Back in February, an elderly friend of the family passed away suddenly. He had no next of kin and left no will. His house and all its contents were soon to be passed over, unceremoniously, to local government.
Mark, however, also had two cats, whom I know he adored. They were to meet certain doom unless homes could be found and quick. A kindly neighbour took in one and mum and I the other. Binky the elder. (Although, in all honesty, we needed another cat like we needed a hole in the head.)
Poor Binky had already endured a stressful couple of weeks and by the time he arrived here, without anything of everything he had ever known, he was wide eyed with fear.
As we have done with all waifs and strays we've helped in the past, we set up a comfy corner in the cellar (it's a nice cellar) allowing him to become accustomed to us, as well as all the scents and sounds of the house, before introducing him to our two other cats. Alas, all did not go to plan. We had completely underestimated poor Binky's terror and he somehow squeezed through a tiny tunnel in the cellar ceiling. This was a new and worrying development.
We left out food and water, of he which he availed himself but never when we were around. Two days later, I realised that I could get to Binky by crawling through 3 holes under the floorboards. (Fact: iphones have an excellent built in torch!) Now at the other end of the tunnel, it was still impossible to reach Binky but at least I could now talk to his face. I took care to blink softly at him. (Also known as 'cat kissey's'. Never stare at a cat you are trying to befriend. Blink. Fake yawns also indicate friendliness.)
It was a funny thing sat there under the house, amidst dust and soil that hasn't seen the light of day for well over a century. Sounds from the four floors above became dulled and distorted and yet, in a strange way, noises felt louder and more intimidating. How similar to a depression, I thought. You know there is life going on around you, life you could be part of even, but choked in your own darkness, everything becomes muffled. Inaccessible.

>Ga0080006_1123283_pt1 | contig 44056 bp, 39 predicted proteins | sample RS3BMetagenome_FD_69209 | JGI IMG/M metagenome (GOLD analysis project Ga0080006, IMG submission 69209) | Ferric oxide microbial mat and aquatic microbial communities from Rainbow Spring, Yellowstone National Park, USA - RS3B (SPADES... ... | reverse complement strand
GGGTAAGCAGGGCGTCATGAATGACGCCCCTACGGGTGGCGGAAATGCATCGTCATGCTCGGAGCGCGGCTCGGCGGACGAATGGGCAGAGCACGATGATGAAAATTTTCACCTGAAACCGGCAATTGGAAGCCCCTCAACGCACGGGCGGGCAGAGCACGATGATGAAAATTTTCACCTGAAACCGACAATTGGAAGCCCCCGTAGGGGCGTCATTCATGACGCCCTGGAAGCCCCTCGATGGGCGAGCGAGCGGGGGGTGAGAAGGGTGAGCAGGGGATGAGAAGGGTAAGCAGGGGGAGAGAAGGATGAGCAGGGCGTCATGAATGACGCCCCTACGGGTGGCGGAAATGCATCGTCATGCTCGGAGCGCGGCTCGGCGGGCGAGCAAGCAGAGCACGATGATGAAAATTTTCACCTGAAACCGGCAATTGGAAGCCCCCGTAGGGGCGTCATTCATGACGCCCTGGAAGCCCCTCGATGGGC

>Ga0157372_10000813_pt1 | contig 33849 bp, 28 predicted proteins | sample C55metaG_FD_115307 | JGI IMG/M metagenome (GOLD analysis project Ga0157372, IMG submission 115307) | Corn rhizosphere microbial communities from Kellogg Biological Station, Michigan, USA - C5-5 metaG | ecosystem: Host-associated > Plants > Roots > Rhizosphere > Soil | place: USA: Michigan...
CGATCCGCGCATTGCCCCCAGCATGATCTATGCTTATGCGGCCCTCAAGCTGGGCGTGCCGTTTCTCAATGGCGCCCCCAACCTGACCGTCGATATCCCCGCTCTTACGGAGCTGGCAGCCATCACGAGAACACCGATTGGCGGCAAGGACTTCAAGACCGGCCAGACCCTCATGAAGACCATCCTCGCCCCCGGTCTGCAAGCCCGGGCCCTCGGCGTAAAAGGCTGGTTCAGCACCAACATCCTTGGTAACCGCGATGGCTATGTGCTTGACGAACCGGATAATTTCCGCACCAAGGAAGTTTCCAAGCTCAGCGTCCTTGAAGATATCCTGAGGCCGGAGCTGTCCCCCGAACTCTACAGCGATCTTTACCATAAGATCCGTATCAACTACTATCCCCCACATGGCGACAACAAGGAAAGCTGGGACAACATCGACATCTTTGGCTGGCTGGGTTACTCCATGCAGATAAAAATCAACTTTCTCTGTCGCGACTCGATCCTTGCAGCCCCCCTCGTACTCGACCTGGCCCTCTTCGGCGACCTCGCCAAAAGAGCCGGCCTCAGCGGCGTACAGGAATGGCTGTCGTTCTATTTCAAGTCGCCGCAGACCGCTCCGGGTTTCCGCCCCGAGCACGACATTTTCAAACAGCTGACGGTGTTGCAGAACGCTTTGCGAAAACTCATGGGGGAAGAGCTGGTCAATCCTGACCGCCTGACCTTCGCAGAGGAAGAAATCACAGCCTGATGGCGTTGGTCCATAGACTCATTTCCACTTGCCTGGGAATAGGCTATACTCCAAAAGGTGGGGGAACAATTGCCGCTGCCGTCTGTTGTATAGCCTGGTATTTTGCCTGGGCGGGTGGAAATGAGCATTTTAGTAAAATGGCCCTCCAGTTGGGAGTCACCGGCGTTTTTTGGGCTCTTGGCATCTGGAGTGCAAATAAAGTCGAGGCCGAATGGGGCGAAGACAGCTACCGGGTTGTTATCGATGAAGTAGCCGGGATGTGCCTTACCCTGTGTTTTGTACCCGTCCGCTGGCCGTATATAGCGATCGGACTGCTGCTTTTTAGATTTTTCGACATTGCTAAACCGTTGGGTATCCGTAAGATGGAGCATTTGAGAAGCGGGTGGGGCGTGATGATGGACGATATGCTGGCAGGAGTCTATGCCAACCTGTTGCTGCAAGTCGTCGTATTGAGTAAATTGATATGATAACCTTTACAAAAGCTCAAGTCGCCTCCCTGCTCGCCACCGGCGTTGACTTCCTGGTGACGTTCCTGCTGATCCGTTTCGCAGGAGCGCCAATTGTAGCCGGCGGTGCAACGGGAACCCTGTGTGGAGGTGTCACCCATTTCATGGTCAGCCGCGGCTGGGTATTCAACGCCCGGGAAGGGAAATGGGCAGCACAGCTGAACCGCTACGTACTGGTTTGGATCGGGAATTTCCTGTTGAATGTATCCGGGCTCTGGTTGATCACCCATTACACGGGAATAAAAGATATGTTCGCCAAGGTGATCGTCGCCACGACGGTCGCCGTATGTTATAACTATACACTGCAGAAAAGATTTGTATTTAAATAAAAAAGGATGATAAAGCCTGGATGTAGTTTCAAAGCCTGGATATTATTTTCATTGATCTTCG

And how too, we 'bite the hand that feeds us' so to speak. We may react to well meaning family/friends like an injured, frightened animal - with snarls, hisses, growls; It becomes impossible to distinguish between someone trying to help and someone trying to hurt us, so we feel its safer to withdraw completely.
Well, the saga went on. We had moments of panic. Should we rip up the bathroom floor or tear down the cellar ceiling? As the RSPCA wisely said though, while he has access to food and water and is in no immediate danger, there's not much to be done but show patience.
Like Binky, when we're depressed, we'll run for the dungeon, pull up the drawbridge and withdraw into the darkness. We all know there are things that can help, like eating properly and regularly, but there are some depressions that cling to us like a bad smell and it's all we can do to just sit tight and allow for it to pass.
After several weeks of frequently sitting in the bowels of the house, blinking and yawning like an idiot, hopes of ever gaining Binky's trust began to recede. At last, one day, he started to slowly stay, albeit momentarily, out of his hole. Then, all at once, he allowed his barriers to melt. Binky cautiously ate some ham from my hand and the rest was history. Purring as loud as an engine, he seemed determined to make up for all the loneliness he must surely have felt in recent weeks. Jumping on my lap, greeting me enthusiastically. What a beautiful, beautiful moment that was.
Often you know, we humans, demand things, life, feelings, situations, to be fixed. Instantly. Sometimes though, a handful of acceptance and a sprinkling of patience are the requirement of the day. Binky ventured out of his dungeon. And so will we.
For pictures of Binky you can scoot across to www.sensitivesoulsrequiremorebeauty.com
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